It’s sales actually. But in that word choice can lie an issue. Professional firms might find ‘business development’ more palatable than ‘sales’. Folk sometimes hide behind euphemisms because sales is, well, just not the sort of thing professional firms do is it?
That may sound an absurdly outdated way of thinking to many of you however astonishingly I am still being asked about this ‘sales is tacky’ perception almost as much as I ever was.
Top firms of accountants or consultants (for example) have been amongst the best sales performers for a century. Think of a great name in the professions, and there you will find a nest of the most committed and capable sales people one can find. Even though most of the time they are delivering services rather than selling them.
Do professionals who cringe away from the word ‘sales’ do so because they associate it with importuning the unsuspecting? Let’s face it none of us relish foisting our offering onto people who don’t need it. Or is it the fear of the discomfort of making a cold approach, then worse, being rejected and feeling humiliated? Or is it pride viz I want to appear (or I pretend to be) too successful and senior to need to lower myself to actually ask for your business?
It’s usually a variation on these themes, and may be all three at once. It comes down to this: the issue is misunderstanding what selling is. So in turn the solution is to demystify sales, and then go for simplicity.
There is an overwhelming body of work that shows the most important thing a sales professional (or any would be influencer) can do is to manage their emotional impact on the other party.
So obviously importuning is out for a start.
Grace combines empathy, resonance, optimism, and caring about both party’s self-esteem – thus guaranteeing positive emotional affect.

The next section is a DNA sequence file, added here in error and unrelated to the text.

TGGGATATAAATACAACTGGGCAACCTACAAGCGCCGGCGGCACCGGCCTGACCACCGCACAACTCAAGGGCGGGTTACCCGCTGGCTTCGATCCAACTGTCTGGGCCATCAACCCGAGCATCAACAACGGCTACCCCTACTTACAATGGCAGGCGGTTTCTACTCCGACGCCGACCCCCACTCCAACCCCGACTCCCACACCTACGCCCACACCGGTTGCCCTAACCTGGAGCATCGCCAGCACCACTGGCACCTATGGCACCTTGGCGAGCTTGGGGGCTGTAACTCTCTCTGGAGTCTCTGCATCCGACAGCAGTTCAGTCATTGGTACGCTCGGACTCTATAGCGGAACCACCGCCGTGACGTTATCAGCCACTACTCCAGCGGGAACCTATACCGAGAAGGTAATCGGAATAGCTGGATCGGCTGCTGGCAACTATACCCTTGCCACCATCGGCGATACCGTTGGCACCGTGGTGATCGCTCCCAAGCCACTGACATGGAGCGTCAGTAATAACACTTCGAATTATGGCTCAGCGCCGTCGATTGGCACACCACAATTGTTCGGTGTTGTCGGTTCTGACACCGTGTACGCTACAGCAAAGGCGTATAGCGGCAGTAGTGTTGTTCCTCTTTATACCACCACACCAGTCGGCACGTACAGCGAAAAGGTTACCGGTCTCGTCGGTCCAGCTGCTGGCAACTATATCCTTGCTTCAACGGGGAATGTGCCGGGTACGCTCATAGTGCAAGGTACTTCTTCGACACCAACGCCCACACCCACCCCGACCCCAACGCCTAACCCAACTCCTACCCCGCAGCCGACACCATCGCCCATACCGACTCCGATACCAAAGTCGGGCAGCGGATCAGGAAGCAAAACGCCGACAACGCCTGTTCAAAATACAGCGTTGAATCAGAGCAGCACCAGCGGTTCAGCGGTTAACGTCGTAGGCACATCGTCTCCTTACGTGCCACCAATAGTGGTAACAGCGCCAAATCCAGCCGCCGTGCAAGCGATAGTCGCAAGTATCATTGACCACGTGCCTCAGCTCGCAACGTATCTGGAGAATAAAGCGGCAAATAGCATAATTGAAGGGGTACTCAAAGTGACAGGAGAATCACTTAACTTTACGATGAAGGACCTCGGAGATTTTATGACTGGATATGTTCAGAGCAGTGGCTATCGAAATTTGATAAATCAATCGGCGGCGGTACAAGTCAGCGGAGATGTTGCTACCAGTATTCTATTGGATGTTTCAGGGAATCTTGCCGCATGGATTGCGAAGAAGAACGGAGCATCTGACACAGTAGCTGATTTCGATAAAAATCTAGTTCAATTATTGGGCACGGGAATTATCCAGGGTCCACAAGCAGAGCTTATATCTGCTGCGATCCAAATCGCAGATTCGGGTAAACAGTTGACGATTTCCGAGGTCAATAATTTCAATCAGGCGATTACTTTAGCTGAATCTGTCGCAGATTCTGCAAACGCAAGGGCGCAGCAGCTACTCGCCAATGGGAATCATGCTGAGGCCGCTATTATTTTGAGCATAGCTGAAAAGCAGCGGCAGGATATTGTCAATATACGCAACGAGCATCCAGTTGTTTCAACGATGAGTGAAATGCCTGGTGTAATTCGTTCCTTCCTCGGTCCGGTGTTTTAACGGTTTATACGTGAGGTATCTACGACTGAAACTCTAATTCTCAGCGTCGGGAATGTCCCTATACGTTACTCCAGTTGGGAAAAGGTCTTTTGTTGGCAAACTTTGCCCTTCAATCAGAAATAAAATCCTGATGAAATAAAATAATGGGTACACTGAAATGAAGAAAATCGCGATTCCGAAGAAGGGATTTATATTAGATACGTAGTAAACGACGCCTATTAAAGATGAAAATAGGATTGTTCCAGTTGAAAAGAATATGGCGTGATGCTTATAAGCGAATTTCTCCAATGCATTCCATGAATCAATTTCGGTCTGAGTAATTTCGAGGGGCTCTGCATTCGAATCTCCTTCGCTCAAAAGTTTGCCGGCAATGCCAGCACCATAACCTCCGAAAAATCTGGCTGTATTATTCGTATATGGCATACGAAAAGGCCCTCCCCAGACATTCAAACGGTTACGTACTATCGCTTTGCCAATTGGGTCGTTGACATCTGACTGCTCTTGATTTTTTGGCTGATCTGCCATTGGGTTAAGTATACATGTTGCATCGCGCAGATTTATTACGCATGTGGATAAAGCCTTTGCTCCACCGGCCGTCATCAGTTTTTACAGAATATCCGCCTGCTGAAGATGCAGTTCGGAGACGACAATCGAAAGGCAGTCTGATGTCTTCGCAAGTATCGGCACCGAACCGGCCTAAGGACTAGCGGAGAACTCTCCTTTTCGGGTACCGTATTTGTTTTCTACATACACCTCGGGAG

Professional business development is all about this – making the client feel at the emotional level that your firm is the right one to appoint. At one level this is about demonstrating competence, at another it is about finding people (adviser & client) who can get on incredibly well, in short it is always about managing emotional impact.
For example, Extrovert or introvert in sales as I have discussed previously, switching between extrovert and introvert in response to the needs and reactions of the other party combines empathy & resonance. Empathy in seeing it their way & sensing their reactions; resonance in triggering positive emotion, avoiding the opposite.
If they need you to take the lead, liven things up, amuse & entertain them: go extravert. If they need quiet time to reflect undisturbed, or to gently process what you’re saying, go the other way. If you’re making them less than comfortable with one style, switch to the other.
Professional exponents of Gracious business development flex their style to put their potential client at ease. By changing pace, communication style, detail/bottom line, tasks/emotions, people/business. Extrovert/introvert. And so on.
It’s about respect and professionalism
Selling in this way is the opposite of the pushy telesales nuisance. It’s about helping people improve their own business’s performance by working with you to let you deliver exactly what they need, and at fair value.
Whatever you call it.
Copyright 2022 All Rights Reserved - Graham Keen